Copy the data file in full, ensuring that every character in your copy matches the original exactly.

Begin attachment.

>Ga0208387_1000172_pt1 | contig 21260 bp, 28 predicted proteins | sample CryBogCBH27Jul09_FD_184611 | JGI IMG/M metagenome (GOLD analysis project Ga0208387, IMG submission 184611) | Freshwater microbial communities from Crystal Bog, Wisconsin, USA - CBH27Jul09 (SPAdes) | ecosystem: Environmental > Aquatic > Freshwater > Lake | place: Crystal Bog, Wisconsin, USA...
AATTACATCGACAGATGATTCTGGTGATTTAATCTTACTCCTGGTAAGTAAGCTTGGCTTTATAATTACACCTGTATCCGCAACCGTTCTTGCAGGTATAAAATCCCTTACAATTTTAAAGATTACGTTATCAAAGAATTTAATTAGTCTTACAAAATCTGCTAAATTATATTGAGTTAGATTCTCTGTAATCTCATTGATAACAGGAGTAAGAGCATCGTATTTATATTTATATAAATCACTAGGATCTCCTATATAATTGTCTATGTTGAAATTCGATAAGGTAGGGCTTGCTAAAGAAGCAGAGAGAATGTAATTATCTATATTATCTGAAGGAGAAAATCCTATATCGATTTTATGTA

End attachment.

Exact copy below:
>Ga0208387_1000172_pt1 | contig 21260 bp, 28 predicted proteins | sample CryBogCBH27Jul09_FD_184611 | JGI IMG/M metagenome (GOLD analysis project Ga0208387, IMG submission 184611) | Freshwater microbial communities from Crystal Bog, Wisconsin, USA - CBH27Jul09 (SPAdes) | ecosystem: Environmental > Aquatic > Freshwater > Lake | place: Crystal Bog, Wisconsin, USA...
AATTACATCGACAGATGATTCTGGTGATTTAATCTTACTCCTGGTAAGTAAGCTTGGCTTTATAATTACACCTGTATCCGCAACCGTTCTTGCAGGTATAAAATCCCTTACAATTTTAAAGATTACGTTATCAAAGAATTTAATTAGTCTTACAAAATCTGCTAAATTATATTGAGTTAGATTCTCTGTAATCTCATTGATAACAGGAGTAAGAGCATCGTATTTATATTTATATAAATCACTAGGATCTCCTATATAATTGTCTATGTTGAAATTCGATAAGGTAGGGCTTGCTAAAGAAGCAGAGAGAATGTAATTATCTATATTATCTGAAGGAGAAAATCCTATATCGATTTTATGTA